The improved Technology Modernization Fund needs other reinforcement

Leadership across the federal government is aware of the need to modernize the federal government’s networks. Outdated legacy systems contribute to security risks, increased cost and inability to meet mission, much of this became more visible during the COVID pandemic. The Government Accountability Office estimates that 80% of the $90 billion spent in fiscal 2019 was on operations and sustainment of existing or legacy systems.

There are impressive individuals in the Department of Homeland Security and across the federal government that are making modernization happen and securing the networks and systems. Putting dollars behind these efforts is necessary. Real progress toward modernization requires resources. A governmentwide program authorized through The Modernizing Government Act of 2017 called the Technology Modernization Fund (TMF) is a part of that solution. The TMF received $150 million over its first three years and competitively awarded grants to agencies in the form of a loan to retire and replace legacy systems. The expected future cost savings would be used for repayment.

Customs and Border Protection, within DHS, is one of the 11 projects governmentwide that have had success with the TMF. CBP was awarded $15 million last June. As of March 2021, CBP spent $9.5 million to quickly modernize their outdated trade Collections system that collects more than $80 billion of revenue for the government.

Modernization does generate savings. Based on our experience, capturing the projected savings is not assured. In the private sector, modernization has clear objectives and incentives that business managers’ interests align to. Private sector enterprises are more agile and can more quickly invest and scale rapidly. The public sector is typified by long planning cycles, complicated procurement processes and complex organizational incentives. Capturing some or all the projected savings from a public sector modernization project has its limitations.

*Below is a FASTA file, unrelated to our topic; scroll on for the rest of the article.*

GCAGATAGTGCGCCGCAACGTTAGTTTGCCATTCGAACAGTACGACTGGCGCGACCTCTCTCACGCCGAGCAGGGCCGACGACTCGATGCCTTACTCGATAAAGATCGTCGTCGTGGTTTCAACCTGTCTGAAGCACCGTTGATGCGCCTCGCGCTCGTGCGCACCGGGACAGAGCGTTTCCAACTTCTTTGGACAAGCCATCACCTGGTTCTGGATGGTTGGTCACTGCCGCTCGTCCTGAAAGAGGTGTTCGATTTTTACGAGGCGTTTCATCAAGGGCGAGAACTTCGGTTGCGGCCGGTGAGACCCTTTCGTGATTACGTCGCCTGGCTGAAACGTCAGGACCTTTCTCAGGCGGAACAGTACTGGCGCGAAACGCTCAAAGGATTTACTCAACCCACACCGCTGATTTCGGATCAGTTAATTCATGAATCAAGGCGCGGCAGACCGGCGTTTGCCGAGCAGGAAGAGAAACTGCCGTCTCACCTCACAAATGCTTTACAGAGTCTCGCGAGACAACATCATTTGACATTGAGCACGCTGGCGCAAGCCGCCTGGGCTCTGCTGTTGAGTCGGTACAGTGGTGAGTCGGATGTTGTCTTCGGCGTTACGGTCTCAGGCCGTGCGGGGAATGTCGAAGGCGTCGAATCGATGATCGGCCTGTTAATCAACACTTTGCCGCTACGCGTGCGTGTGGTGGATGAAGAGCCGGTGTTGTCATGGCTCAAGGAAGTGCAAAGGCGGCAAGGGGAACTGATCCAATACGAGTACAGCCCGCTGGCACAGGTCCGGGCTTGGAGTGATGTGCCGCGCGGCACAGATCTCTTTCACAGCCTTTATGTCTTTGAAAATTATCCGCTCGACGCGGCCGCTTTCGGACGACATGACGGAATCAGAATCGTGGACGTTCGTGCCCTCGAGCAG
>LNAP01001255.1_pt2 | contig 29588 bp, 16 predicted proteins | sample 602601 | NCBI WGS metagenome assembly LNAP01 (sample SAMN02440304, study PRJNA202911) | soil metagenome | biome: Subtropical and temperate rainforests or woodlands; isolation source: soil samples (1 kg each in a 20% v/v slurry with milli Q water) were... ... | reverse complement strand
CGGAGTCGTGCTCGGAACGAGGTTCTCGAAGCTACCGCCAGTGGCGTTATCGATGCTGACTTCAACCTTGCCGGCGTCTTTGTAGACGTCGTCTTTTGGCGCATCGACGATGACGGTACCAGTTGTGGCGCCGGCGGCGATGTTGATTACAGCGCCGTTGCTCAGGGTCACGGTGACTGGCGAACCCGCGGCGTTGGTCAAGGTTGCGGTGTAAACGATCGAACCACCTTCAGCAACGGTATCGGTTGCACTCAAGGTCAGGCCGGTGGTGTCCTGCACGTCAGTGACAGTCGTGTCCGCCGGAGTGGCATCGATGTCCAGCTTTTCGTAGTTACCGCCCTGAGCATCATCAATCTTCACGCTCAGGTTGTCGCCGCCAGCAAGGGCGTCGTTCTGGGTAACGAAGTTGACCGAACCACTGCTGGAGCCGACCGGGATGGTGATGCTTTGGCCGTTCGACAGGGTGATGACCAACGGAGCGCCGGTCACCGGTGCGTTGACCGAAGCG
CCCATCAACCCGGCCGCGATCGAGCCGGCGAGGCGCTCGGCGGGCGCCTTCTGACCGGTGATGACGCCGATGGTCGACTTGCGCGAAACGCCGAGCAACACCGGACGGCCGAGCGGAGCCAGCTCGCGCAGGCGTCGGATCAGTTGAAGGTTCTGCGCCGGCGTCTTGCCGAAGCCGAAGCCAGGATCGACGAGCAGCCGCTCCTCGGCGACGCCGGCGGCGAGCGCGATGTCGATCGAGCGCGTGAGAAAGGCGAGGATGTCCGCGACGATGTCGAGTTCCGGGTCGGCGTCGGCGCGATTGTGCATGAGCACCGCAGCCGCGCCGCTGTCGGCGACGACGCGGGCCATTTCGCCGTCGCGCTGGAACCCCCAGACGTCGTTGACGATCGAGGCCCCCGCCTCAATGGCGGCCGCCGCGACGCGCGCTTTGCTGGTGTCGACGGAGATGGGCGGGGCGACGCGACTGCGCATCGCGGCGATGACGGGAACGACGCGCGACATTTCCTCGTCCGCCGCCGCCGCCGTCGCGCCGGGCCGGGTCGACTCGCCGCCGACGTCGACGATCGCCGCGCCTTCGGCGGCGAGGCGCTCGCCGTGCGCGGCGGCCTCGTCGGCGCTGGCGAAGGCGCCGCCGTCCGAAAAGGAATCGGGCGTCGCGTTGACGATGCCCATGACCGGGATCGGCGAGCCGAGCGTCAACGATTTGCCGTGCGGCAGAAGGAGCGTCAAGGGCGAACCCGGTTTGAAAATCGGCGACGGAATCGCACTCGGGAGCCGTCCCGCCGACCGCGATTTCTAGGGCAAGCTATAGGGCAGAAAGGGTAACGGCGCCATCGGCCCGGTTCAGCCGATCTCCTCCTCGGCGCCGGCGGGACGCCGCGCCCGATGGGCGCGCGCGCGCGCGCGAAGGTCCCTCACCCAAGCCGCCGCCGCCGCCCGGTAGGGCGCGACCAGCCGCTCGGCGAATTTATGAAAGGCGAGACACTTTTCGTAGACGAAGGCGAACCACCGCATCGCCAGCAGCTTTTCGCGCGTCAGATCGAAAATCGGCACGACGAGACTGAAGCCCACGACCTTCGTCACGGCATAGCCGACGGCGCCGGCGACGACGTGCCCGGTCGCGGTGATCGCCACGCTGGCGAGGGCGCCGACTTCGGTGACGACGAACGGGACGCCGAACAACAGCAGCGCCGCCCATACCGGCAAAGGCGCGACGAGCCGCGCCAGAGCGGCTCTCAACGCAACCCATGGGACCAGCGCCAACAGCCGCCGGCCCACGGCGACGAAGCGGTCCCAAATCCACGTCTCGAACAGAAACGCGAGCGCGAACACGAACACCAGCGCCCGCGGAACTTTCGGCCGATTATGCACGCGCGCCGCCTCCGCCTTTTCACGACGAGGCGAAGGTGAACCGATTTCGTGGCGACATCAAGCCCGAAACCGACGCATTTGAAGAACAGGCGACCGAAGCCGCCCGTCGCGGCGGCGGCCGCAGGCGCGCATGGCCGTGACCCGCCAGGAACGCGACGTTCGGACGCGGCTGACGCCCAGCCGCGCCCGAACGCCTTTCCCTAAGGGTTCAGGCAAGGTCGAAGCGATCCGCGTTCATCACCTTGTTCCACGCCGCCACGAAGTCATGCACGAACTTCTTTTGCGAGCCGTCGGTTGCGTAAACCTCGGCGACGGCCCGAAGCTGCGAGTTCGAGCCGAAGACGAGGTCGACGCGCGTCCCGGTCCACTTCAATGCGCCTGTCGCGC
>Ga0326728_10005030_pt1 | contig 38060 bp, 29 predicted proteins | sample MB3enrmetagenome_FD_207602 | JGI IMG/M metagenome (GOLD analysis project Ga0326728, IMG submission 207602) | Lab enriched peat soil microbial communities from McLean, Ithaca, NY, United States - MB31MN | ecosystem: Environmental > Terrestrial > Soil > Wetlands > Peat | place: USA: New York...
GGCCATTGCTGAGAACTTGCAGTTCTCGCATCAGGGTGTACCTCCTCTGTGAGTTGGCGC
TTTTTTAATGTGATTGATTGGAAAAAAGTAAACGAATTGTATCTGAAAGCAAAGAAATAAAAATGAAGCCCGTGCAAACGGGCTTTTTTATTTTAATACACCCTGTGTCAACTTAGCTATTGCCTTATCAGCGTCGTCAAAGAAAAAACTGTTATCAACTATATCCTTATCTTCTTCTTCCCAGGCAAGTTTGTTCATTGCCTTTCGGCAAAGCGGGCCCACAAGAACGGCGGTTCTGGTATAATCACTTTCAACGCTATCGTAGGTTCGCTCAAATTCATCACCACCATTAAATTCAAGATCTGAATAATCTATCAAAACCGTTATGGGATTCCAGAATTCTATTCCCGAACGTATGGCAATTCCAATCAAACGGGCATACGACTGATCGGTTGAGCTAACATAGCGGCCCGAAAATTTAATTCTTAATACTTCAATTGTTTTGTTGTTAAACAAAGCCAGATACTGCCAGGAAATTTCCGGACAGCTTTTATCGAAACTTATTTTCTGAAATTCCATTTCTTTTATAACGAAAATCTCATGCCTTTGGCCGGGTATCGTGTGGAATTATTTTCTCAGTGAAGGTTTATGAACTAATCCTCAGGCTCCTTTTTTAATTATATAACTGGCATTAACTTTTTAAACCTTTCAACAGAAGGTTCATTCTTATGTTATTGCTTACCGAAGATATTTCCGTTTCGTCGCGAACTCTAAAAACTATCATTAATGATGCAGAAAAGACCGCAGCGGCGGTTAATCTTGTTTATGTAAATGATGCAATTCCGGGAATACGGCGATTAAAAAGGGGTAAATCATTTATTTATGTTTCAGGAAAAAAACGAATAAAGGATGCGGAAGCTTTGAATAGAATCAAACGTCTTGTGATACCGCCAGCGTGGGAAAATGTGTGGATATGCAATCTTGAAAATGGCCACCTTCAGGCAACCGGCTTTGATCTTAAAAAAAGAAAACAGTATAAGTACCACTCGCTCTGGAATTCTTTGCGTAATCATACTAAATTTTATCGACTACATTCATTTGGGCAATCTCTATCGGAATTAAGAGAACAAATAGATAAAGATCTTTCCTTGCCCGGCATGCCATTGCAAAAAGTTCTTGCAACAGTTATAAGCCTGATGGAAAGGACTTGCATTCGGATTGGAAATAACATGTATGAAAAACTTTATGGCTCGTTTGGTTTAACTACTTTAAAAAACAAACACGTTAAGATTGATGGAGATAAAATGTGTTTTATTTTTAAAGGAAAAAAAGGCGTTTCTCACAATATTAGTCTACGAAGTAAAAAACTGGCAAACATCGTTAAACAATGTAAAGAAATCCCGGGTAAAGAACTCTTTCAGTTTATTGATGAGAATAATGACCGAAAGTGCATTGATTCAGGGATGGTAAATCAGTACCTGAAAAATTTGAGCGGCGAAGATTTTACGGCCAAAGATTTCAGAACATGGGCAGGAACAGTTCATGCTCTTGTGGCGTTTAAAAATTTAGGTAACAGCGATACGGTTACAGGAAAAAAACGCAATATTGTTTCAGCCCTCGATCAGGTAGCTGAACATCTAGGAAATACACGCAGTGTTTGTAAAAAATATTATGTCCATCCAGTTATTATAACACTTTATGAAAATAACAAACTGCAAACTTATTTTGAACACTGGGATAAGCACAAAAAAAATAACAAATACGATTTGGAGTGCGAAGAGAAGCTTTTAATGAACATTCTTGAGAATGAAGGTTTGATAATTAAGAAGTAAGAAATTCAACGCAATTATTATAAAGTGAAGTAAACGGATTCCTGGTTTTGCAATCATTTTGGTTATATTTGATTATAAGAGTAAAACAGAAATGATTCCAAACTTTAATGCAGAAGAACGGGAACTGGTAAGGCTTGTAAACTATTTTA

The American Rescue Plan, in addition to providing an additional $1 billion in funding for TMF, recognized that there are varying levels of risk repayment associated with each project. The TMF now permits different repayment options — full, partial, and minimal — based on risk to realize savings and handling urgent cybersecurity and modernization challenges. That is a very important change. While we were in government, the risk of not realizing savings was a disincentive to apply for TMF.

The most recent revisions to TMF are much needed and will make a difference. There are further improvements that need to be made to improve cybersecurity and modernize federal government information systems.

First, we would suggest that overall agency funding for information systems be increased annually by two to three percent to expedite the move from legacy. When a project gets TMF funding, it doesn’t include outyear funding for continued modernization. IT and cybersecurity are not static. What is modern and secure today will not be three or more years from now. Future funding levels could then be ramped up further support continuous modernization, or the agency ends up dealing with legacy again. For DHS, that would efficiently add over $200 million a year to pull in modernization plans much sooner.